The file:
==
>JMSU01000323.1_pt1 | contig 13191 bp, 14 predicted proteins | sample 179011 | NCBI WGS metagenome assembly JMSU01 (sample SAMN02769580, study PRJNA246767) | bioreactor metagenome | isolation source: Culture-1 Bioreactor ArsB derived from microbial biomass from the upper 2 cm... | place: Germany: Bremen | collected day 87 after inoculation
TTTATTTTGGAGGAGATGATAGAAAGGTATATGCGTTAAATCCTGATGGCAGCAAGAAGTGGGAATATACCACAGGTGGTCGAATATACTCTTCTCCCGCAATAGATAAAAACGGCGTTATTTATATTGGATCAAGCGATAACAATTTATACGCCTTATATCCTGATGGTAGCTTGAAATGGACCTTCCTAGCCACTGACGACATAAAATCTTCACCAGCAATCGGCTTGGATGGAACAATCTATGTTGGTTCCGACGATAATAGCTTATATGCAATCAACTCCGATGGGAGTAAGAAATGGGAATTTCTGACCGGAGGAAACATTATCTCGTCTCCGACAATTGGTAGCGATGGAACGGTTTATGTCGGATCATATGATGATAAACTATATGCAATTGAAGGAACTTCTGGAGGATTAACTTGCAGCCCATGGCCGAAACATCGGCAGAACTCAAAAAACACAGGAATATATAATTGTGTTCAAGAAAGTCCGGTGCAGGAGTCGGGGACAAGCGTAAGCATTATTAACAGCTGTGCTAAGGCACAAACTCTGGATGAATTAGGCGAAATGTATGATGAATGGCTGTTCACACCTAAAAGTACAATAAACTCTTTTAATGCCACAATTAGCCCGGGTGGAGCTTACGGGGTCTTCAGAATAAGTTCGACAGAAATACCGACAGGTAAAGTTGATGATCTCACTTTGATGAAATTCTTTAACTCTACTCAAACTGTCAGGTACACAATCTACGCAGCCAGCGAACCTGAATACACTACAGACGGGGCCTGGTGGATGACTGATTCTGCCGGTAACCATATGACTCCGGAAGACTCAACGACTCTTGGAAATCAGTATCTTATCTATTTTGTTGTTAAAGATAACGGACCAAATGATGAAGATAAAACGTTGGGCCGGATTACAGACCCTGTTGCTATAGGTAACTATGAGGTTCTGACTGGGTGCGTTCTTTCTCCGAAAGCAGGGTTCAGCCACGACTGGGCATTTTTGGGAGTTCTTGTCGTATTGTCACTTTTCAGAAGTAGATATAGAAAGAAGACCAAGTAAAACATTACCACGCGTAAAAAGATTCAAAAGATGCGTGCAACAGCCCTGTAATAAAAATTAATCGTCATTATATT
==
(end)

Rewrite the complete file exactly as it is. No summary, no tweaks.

>JMSU01000323.1_pt1 | contig 13191 bp, 14 predicted proteins | sample 179011 | NCBI WGS metagenome assembly JMSU01 (sample SAMN02769580, study PRJNA246767) | bioreactor metagenome | isolation source: Culture-1 Bioreactor ArsB derived from microbial biomass from the upper 2 cm... | place: Germany: Bremen | collected day 87 after inoculation
TTTATTTTGGAGGAGATGATAGAAAGGTATATGCGTTAAATCCTGATGGCAGCAAGAAGTGGGAATATACCACAGGTGGTCGAATATACTCTTCTCCCGCAATAGATAAAAACGGCGTTATTTATATTGGATCAAGCGATAACAATTTATACGCCTTATATCCTGATGGTAGCTTGAAATGGACCTTCCTAGCCACTGACGACATAAAATCTTCACCAGCAATCGGCTTGGATGGAACAATCTATGTTGGTTCCGACGATAATAGCTTATATGCAATCAACTCCGATGGGAGTAAGAAATGGGAATTTCTGACCGGAGGAAACATTATCTCGTCTCCGACAATTGGTAGCGATGGAACGGTTTATGTCGGATCATATGATGATAAACTATATGCAATTGAAGGAACTTCTGGAGGATTAACTTGCAGCCCATGGCCGAAACATCGGCAGAACTCAAAAAACACAGGAATATATAATTGTGTTCAAGAAAGTCCGGTGCAGGAGTCGGGGACAAGCGTAAGCATTATTAACAGCTGTGCTAAGGCACAAACTCTGGATGAATTAGGCGAAATGTATGATGAATGGCTGTTCACACCTAAAAGTACAATAAACTCTTTTAATGCCACAATTAGCCCGGGTGGAGCTTACGGGGTCTTCAGAATAAGTTCGACAGAAATACCGACAGGTAAAGTTGATGATCTCACTTTGATGAAATTCTTTAACTCTACTCAAACTGTCAGGTACACAATCTACGCAGCCAGCGAACCTGAATACACTACAGACGGGGCCTGGTGGATGACTGATTCTGCCGGTAACCATATGACTCCGGAAGACTCAACGACTCTTGGAAATCAGTATCTTATCTATTTTGTTGTTAAAGATAACGGACCAAATGATGAAGATAAAACGTTGGGCCGGATTACAGACCCTGTTGCTATAGGTAACTATGAGGTTCTGACTGGGTGCGTTCTTTCTCCGAAAGCAGGGTTCAGCCACGACTGGGCATTTTTGGGAGTTCTTGTCGTATTGTCACTTTTCAGAAGTAGATATAGAAAGAAGACCAAGTAAAACATTACCACGCGTAAAAAGATTCAAAAGATGCGTGCAACAGCCCTGTAATAAAAATTAATCGTCATTATATT